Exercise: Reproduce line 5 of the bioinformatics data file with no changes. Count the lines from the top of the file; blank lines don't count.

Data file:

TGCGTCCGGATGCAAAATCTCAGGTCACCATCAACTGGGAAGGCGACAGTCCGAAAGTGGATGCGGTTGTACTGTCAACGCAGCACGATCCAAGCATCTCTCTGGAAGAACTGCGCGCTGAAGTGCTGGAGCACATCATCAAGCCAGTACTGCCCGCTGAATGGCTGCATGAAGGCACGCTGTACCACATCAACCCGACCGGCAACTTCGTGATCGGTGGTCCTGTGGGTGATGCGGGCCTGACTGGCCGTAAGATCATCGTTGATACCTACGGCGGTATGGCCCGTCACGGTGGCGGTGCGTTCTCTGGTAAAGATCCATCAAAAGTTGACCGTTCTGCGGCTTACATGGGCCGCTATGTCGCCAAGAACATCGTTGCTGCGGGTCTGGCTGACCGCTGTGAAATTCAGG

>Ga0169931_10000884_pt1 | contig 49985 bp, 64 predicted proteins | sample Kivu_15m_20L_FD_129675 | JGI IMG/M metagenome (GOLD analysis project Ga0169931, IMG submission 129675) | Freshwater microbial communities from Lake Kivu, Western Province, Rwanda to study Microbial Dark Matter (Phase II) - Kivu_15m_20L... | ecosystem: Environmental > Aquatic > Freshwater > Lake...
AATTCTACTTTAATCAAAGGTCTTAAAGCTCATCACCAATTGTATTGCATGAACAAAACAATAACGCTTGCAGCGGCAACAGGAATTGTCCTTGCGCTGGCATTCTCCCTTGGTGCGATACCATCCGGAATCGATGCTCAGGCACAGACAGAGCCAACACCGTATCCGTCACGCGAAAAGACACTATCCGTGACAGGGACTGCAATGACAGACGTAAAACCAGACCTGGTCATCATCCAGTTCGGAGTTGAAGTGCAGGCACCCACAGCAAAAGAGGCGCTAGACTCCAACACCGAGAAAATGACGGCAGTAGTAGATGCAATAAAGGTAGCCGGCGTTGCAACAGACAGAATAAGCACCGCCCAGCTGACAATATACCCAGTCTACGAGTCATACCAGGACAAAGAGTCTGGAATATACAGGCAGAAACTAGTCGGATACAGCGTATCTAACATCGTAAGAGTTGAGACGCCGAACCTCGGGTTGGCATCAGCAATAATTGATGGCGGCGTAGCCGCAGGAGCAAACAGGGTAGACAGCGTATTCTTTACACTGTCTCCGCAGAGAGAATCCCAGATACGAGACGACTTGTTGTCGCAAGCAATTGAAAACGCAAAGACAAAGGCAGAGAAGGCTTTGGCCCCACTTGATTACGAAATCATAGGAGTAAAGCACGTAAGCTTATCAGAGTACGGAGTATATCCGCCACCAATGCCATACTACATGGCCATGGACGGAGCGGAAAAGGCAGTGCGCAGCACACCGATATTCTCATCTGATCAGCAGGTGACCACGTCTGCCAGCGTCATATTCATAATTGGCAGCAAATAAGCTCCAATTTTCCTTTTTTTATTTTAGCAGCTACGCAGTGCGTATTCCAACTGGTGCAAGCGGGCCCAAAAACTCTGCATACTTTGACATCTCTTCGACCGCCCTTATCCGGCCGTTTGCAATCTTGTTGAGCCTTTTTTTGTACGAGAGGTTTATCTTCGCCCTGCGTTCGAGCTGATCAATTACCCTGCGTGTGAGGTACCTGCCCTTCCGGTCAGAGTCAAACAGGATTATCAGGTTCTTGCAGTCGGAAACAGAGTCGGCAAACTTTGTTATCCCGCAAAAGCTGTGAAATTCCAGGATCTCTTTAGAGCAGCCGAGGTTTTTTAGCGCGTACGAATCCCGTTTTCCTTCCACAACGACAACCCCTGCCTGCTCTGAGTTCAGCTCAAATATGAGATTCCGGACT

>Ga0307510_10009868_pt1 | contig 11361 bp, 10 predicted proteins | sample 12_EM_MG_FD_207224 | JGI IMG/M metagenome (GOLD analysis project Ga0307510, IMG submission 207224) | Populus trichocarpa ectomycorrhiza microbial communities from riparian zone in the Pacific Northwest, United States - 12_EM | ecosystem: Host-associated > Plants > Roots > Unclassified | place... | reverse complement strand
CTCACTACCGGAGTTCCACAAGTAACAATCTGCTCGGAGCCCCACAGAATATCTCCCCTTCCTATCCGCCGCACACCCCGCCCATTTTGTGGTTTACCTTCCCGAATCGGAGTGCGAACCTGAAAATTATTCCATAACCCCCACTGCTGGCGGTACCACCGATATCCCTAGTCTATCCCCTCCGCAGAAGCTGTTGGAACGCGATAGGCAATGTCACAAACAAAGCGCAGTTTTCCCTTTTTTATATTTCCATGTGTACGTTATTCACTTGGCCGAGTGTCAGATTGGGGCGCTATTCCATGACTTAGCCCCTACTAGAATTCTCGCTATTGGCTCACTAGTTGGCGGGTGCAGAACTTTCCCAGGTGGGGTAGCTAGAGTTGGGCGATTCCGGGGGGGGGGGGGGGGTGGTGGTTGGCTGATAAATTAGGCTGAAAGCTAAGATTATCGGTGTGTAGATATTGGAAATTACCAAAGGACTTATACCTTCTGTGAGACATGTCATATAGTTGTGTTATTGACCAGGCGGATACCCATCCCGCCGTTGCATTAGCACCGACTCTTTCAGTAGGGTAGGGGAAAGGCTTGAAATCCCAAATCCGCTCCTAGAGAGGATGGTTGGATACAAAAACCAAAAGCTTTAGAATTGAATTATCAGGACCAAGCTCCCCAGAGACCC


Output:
CTCACTACCGGAGTTCCACAAGTAACAATCTGCTCGGAGCCCCACAGAATATCTCCCCTTCCTATCCGCCGCACACCCCGCCCATTTTGTGGTTTACCTTCCCGAATCGGAGTGCGAACCTGAAAATTATTCCATAACCCCCACTGCTGGCGGTACCACCGATATCCCTAGTCTATCCCCTCCGCAGAAGCTGTTGGAACGCGATAGGCAATGTCACAAACAAAGCGCAGTTTTCCCTTTTTTATATTTCCATGTGTACGTTATTCACTTGGCCGAGTGTCAGATTGGGGCGCTATTCCATGACTTAGCCCCTACTAGAATTCTCGCTATTGGCTCACTAGTTGGCGGGTGCAGAACTTTCCCAGGTGGGGTAGCTAGAGTTGGGCGATTCCGGGGGGGGGGGGGGGGTGGTGGTTGGCTGATAAATTAGGCTGAAAGCTAAGATTATCGGTGTGTAGATATTGGAAATTACCAAAGGACTTATACCTTCTGTGAGACATGTCATATAGTTGTGTTATTGACCAGGCGGATACCCATCCCGCCGTTGCATTAGCACCGACTCTTTCAGTAGGGTAGGGGAAAGGCTTGAAATCCCAAATCCGCTCCTAGAGAGGATGGTTGGATACAAAAACCAAAAGCTTTAGAATTGAATTATCAGGACCAAGCTCCCCAGAGACCC